Slavery was abolished in 1865 after the Confederacy was defeated in the American Civil War and the North sent troops to occupy the Deep South.

    When those soldiers finally departed in 1877 the white elites in the southern states introduced harsh laws to subjugate the former slaves, many of whom had become sharecroppers.

    Increasing numbers of African-Americans moved north and racial tensions in US cities continued to grow.

    ​What became known as Jim Crow laws, imposing segregation and discrimination on the black community, were introduced in almost every state, not just in the South.

    In July 1919 an African-American teenager drowned in Lake Michigan after being stoned by a mob of white youths after he violated the unofficial segregation of Chicago’s beaches.

    His death triggered huge race riots in Chicago’s South Side, with 15 whites and 23 blacks killed and around 1,000 black families being burnt out of their homes.

    There were race riots across the US in 1919 - including a massacre of 200 black sharecroppers in Elaine, Arkansas - and it became known as the Red Summer, partly because of a false perception of Bolshevik influence among African-Americans.

    At this point Marcus Garvey entered the US political scene.

    Renewed Impetus To Go 'Back To Africa'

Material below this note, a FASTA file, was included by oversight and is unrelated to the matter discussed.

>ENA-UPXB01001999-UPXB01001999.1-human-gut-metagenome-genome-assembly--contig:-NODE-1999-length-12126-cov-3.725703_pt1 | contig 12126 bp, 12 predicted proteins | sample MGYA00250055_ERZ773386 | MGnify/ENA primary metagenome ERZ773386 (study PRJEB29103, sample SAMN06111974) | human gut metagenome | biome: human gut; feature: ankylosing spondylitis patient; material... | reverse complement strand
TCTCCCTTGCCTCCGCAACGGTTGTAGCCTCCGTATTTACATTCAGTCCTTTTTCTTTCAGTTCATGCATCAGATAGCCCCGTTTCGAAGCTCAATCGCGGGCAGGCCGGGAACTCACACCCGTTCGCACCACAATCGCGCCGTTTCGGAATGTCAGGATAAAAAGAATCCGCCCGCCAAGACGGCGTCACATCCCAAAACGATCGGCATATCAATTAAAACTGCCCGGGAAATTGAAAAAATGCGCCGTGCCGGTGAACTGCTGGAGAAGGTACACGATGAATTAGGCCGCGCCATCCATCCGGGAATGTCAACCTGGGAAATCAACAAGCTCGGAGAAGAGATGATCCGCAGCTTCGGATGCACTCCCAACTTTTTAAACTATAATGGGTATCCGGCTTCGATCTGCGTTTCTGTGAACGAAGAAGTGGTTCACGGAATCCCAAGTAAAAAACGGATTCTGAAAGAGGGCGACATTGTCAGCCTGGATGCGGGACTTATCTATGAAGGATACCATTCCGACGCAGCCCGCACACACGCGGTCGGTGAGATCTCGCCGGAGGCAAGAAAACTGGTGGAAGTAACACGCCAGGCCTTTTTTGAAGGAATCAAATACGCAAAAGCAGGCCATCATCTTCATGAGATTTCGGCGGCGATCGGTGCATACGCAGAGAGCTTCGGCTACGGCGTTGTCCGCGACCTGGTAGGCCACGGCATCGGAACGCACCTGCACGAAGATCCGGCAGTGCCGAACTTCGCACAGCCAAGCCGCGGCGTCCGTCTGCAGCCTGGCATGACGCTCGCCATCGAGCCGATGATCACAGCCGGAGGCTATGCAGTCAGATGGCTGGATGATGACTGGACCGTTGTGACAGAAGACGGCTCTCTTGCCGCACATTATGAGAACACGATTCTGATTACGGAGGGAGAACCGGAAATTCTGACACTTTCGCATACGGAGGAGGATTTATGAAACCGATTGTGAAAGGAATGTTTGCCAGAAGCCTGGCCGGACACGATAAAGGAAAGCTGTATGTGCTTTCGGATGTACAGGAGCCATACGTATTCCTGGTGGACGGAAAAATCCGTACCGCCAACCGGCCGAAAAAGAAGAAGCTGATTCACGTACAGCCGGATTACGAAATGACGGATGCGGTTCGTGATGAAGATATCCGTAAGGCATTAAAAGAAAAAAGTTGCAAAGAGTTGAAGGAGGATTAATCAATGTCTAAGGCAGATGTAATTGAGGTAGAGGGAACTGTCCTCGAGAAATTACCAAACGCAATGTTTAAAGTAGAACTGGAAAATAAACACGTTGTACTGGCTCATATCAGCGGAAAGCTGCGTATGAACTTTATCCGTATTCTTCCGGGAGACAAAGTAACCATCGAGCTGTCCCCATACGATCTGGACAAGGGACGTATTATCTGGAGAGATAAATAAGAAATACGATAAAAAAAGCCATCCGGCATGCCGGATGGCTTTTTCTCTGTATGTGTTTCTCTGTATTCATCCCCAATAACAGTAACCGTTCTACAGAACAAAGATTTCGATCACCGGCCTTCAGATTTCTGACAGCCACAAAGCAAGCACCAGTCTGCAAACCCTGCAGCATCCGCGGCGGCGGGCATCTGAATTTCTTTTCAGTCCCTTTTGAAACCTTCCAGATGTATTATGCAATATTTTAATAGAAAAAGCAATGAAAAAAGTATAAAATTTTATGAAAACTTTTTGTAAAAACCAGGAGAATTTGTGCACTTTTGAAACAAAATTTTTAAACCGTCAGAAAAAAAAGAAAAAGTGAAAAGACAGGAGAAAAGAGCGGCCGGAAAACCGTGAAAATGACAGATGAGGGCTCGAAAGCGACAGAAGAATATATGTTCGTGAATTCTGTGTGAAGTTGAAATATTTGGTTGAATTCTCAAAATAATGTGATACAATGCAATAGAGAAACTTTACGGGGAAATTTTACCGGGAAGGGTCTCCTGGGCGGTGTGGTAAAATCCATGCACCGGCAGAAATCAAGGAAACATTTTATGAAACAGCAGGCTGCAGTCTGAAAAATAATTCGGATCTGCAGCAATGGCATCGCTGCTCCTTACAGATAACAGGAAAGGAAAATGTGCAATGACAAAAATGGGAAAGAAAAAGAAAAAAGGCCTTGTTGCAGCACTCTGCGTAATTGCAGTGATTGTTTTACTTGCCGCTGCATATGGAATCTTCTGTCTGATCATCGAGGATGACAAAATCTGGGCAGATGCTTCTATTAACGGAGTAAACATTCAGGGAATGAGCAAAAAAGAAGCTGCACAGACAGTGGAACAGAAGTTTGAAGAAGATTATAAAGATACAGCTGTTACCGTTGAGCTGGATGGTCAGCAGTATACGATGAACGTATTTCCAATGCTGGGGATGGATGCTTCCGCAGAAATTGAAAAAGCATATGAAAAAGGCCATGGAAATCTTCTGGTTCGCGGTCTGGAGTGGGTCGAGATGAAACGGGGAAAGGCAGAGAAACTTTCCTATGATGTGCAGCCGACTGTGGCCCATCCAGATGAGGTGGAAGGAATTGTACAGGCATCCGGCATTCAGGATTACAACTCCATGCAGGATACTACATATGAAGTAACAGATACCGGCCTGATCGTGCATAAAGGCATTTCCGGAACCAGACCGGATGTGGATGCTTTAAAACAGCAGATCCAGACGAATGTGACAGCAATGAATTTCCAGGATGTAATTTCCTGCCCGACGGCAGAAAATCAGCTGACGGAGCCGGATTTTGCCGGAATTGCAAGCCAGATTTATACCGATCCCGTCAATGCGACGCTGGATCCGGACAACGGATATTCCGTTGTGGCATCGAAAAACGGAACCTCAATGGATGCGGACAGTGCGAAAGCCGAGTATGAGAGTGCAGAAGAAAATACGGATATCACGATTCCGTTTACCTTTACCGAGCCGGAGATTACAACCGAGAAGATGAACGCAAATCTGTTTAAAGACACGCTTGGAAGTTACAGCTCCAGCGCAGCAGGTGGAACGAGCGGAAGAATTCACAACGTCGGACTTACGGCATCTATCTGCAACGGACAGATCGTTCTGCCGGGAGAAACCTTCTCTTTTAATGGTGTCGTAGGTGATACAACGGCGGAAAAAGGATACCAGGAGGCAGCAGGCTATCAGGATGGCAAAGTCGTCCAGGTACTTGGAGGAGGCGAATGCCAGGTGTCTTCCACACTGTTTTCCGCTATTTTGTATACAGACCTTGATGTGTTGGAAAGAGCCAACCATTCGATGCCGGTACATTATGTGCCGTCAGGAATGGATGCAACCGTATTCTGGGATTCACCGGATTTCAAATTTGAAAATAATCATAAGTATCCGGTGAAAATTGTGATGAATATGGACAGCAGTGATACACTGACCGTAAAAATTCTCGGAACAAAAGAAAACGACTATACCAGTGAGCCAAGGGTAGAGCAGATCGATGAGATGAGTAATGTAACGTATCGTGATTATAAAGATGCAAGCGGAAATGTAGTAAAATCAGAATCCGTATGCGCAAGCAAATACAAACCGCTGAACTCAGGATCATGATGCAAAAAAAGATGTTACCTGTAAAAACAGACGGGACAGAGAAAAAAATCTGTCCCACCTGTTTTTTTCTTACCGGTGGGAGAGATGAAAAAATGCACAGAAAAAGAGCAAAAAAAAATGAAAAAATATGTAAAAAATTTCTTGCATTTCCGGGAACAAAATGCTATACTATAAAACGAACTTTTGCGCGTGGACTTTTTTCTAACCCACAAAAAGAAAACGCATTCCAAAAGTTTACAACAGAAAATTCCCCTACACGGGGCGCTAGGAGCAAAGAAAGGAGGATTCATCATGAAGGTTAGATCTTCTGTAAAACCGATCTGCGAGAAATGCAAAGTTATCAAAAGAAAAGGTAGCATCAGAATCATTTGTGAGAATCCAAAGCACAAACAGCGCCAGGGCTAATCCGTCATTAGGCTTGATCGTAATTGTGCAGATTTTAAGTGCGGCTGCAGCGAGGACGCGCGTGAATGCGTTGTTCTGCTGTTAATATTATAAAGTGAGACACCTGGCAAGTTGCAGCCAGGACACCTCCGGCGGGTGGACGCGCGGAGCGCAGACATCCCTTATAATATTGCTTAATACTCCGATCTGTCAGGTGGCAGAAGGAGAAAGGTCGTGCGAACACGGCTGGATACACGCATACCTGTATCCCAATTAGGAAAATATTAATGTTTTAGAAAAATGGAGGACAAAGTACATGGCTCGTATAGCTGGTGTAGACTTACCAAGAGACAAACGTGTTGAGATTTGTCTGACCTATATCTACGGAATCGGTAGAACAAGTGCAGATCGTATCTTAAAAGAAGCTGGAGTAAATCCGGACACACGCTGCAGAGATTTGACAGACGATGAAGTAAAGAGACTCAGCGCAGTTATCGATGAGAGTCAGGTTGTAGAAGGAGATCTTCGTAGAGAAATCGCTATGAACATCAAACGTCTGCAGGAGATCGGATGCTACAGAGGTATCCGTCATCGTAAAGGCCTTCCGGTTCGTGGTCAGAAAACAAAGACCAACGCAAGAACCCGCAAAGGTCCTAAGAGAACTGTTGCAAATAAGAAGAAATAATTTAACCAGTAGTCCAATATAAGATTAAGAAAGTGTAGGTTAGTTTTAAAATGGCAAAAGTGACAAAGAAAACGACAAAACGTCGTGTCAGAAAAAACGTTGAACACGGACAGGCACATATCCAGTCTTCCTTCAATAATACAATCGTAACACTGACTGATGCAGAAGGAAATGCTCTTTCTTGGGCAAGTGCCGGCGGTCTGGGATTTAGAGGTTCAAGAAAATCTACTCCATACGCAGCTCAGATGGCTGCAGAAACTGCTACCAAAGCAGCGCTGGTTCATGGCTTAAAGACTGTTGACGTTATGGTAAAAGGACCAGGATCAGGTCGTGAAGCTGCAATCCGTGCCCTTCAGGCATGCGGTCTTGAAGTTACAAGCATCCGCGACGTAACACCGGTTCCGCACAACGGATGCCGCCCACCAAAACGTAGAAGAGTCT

Garvey was born in Jamaica and founded the Universal Negro Improvement Association (UNIA) there but he settled in New York’s Harlem neighbourhood in 1916 and began to publish a newspaper, Negro World.

    At one point the UNIA had four million members and its own shipping company, the Black Star Line, which sought to boost commerce between the US, the Caribbean and Africa.

    ​Garvey was a key driver behind the Back to Africa movement, which sought to repatriate blacks from the US and the Caribbean to the continent their ancestors had left many years before.

    Garvey once said: “I have no desire to take all black people back to Africa; there are blacks who are no good here and will likewise be no good there.”

    In 1922 Garvey was convicted of mail fraud, jailed and later deported to Jamaica.

    Marcus Garvey wearing the uniform of the Provisional President of Africa during a parade in Harlem, New York in 1922.
    © AP Photo
    Marcus Garvey, founder of the Back to Africa movement in the 1920s

    He later moved to London but his influence waned markedly and in 1939, in an act of political desperation, he blundered into an alliance with white supremacist Senator Theodore Bilbo of Mississippi.